There are several additional considerations regarding hand hygiene as it relates to CL wear. Handwashing with soap and running water is recommended over the use of alcohol-based rubs or wipes.16 Not only can the alcohol damage the lens, but it can also cause irritation to the eyes. CL cases may contaminate fingers; so, it is a good idea to open the case prior to washing hands, especially because the fingertips in particular are likely to become re-contaminated when opening the case after washing.16 Poor hand hygiene can also contribute to case contamination; so, it is important to make good hand hygiene a habit. Finally, it is recommended that fingernails are kept short. Bacteria are frequently more concentrated under fingernails, and this area is often not exposed to the same amount of friction as the rest of the hands during handwashing, reducing the effectiveness of the practice.26 The polished surfaces of artificial nails make them more likely to harbor bacteria even after they are scrubbed; so, a nail brush should be used to scrub both surfaces during handwashing.18,26,27

CL case contamination has been associated with ocular complications for patients. After usage and especially with old cases, biofilm formation is commonplace and can be a breeding ground for pathogens. Biofilms are microbial communities adhering to a surface, contain an extracellular matrix of polymeric substances, and are associated with differential expressions of genes and proteins.28 A 2010 study of used CL cases found 76–92% of them to be contaminated.29 Different disinfecting solutions behave differently during CL storage in cases. Additionally, lens case-associated biofilms are more resistant to CL care solutions.28 Practitioners should query their patients as to case replacement frequency and target compliance with replacement in a way that mimics lens replacement.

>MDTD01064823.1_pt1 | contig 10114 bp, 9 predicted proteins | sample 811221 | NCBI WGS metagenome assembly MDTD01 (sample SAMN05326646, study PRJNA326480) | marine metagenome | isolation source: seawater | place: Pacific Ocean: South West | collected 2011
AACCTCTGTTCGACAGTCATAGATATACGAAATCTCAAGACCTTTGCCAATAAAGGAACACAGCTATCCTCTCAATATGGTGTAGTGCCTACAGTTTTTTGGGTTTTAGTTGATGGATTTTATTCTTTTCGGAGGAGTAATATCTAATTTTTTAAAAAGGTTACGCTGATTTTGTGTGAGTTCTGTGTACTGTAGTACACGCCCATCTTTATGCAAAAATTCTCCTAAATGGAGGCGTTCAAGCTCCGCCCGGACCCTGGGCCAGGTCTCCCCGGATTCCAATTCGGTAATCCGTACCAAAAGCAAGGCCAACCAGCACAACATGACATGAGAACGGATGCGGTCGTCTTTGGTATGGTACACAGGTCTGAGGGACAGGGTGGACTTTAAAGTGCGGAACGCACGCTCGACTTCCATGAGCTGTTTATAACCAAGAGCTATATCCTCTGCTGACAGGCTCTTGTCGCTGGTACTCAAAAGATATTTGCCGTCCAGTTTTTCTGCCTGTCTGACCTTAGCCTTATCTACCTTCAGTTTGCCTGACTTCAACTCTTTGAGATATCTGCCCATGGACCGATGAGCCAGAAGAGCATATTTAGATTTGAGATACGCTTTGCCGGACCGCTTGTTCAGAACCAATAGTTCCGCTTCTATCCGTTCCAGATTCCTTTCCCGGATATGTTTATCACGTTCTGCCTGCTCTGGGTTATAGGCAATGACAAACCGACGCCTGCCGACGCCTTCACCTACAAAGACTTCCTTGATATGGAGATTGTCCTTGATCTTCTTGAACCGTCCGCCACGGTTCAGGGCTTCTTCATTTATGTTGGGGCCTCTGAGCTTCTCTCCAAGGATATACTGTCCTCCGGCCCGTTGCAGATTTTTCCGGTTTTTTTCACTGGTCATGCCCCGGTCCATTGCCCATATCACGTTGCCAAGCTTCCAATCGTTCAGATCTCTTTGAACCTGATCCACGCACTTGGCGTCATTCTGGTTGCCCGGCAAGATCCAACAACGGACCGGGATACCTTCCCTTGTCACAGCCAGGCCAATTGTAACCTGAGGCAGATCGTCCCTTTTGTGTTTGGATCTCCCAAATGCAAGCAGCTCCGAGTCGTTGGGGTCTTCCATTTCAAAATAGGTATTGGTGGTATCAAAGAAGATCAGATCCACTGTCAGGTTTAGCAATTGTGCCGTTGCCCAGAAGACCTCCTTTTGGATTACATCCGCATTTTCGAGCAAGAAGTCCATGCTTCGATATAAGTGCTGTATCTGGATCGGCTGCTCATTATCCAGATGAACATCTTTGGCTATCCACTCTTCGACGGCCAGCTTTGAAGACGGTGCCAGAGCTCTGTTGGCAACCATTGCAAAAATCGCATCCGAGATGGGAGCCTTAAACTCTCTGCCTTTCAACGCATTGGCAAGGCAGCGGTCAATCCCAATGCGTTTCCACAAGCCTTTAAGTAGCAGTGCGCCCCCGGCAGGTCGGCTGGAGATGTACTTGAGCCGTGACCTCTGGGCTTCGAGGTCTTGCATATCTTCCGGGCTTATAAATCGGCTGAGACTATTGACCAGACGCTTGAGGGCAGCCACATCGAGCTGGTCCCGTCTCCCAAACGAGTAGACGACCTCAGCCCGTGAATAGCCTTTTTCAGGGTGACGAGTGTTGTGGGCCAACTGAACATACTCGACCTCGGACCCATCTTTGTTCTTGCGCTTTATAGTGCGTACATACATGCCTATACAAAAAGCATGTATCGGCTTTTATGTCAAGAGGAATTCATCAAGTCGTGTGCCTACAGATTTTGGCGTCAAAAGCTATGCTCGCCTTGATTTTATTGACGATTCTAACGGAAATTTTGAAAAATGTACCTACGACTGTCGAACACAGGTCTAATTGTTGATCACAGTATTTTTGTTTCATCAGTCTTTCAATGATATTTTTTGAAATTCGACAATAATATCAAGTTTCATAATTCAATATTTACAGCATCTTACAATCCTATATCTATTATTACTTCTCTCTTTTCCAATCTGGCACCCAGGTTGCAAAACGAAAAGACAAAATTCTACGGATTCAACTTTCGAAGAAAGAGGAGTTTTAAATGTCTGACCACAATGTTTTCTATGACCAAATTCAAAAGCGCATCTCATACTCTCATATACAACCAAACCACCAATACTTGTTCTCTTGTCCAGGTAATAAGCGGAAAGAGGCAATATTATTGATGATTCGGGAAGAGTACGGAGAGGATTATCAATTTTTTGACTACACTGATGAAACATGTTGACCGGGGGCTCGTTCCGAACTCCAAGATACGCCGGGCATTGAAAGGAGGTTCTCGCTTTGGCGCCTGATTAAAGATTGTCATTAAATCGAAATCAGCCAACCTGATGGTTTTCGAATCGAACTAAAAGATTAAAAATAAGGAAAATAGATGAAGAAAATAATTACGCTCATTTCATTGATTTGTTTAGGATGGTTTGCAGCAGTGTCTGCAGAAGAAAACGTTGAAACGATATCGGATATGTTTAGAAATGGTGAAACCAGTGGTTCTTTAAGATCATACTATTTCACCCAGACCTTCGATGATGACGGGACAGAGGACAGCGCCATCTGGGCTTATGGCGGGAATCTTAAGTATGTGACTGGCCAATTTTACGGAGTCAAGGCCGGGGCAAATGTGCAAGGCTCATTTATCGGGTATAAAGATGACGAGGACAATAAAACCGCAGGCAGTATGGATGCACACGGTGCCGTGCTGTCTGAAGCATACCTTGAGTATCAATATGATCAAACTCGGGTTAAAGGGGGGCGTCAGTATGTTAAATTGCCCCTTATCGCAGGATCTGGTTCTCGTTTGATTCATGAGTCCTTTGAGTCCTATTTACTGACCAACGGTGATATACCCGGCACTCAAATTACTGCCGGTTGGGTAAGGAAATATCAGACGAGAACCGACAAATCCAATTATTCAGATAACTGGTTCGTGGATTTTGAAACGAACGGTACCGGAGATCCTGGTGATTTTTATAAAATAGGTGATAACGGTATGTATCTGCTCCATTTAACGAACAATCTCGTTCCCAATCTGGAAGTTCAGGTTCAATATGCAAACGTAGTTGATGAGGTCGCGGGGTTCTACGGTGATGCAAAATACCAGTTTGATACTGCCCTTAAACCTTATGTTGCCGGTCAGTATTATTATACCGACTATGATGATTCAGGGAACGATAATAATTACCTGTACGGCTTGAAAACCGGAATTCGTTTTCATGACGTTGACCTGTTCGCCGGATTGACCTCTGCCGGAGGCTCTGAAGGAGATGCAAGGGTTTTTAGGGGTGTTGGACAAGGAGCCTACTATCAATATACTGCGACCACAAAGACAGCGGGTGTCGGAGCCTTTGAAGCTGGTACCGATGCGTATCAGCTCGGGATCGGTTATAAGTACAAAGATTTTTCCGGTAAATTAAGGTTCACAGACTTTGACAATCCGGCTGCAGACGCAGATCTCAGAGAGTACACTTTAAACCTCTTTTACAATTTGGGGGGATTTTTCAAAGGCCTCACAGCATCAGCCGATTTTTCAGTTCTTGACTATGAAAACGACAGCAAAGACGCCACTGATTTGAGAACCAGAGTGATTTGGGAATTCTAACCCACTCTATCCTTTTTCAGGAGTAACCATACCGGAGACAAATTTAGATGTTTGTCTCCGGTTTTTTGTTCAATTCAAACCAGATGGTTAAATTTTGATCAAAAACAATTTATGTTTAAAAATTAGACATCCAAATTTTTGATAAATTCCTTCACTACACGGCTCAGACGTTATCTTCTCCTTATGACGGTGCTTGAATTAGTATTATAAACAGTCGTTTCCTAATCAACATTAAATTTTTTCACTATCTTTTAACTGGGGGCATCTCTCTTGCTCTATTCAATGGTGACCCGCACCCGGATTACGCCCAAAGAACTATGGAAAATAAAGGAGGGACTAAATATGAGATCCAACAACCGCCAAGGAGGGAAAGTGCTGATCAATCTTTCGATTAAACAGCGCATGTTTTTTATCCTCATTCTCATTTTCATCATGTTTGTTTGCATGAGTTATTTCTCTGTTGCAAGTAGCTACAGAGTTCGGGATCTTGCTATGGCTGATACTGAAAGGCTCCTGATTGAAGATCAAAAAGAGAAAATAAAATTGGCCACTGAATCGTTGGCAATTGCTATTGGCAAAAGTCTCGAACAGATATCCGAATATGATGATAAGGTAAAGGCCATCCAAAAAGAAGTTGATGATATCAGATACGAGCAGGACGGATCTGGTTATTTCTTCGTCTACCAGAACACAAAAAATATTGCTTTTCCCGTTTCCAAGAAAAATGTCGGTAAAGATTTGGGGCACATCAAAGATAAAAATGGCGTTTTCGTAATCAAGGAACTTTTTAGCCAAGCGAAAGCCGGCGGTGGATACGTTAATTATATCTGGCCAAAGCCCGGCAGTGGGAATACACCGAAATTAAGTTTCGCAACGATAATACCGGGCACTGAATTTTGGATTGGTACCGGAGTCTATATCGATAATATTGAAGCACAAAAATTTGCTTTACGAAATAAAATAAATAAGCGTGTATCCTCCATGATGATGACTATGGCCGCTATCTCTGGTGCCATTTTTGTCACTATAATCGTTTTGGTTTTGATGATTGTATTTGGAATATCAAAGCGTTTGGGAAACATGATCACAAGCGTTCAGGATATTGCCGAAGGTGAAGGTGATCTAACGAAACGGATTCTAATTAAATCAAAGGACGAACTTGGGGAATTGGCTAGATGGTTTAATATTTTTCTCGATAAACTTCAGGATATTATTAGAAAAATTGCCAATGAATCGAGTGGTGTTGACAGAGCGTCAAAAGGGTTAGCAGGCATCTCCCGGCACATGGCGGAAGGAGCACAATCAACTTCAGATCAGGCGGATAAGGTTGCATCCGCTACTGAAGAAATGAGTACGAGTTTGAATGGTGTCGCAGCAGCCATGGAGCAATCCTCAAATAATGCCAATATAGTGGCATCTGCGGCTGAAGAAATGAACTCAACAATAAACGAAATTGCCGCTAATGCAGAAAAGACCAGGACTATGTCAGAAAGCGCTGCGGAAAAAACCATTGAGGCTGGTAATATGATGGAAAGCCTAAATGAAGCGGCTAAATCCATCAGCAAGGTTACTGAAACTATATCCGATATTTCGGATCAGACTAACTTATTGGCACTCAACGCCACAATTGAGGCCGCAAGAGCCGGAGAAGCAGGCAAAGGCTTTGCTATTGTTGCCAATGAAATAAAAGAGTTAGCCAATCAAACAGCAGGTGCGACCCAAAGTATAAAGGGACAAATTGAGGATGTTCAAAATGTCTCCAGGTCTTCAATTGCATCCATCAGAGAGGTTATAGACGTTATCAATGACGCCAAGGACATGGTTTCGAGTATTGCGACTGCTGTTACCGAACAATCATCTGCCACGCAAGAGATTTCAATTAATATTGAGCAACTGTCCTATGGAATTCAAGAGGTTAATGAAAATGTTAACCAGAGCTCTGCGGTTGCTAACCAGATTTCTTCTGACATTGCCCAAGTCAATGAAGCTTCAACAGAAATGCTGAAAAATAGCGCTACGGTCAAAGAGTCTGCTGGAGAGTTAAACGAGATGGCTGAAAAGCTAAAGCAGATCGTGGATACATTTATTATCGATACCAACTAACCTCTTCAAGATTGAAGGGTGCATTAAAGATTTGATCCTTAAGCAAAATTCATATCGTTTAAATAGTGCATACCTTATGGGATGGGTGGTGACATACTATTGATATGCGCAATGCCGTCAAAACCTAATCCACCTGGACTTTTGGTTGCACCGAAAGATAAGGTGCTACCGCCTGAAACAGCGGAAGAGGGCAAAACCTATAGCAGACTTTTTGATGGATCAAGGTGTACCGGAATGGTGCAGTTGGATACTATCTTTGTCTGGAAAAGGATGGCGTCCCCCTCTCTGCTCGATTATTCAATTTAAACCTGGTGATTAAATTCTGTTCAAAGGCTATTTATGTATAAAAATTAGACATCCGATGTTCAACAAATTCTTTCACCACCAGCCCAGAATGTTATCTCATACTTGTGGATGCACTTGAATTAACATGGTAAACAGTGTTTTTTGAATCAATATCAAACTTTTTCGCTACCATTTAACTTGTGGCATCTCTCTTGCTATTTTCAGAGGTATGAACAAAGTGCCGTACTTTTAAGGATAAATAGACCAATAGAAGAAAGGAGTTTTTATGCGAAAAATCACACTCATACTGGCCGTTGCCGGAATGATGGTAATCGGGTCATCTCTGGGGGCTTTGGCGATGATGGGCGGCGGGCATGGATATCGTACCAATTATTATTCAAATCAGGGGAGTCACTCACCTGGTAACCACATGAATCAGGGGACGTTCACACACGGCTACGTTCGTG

CL care challenges

Approximately 6% of patients report intentional overnight CL wear (in lenses that are not designed or approved for extended wear).10 It remains to be noted how many accidental overnight wearers exist (or those who nap in lenses during the day). Risk factor analysis indicates that disease load is reduced by 60–70% by avoidance of overnight lens use.30 Beyond overnight wear, CL overuse of replaceable lenses is a problem. A total of 40–74% of CL wearers do not replace reusable CLs on time and in conjunction with the MRRF.10 After comparing lens replacement modalities, the 2-week frequent replacement schedule is reported to be much less compliant than for those patients prescribed a 1-month replacement lens.31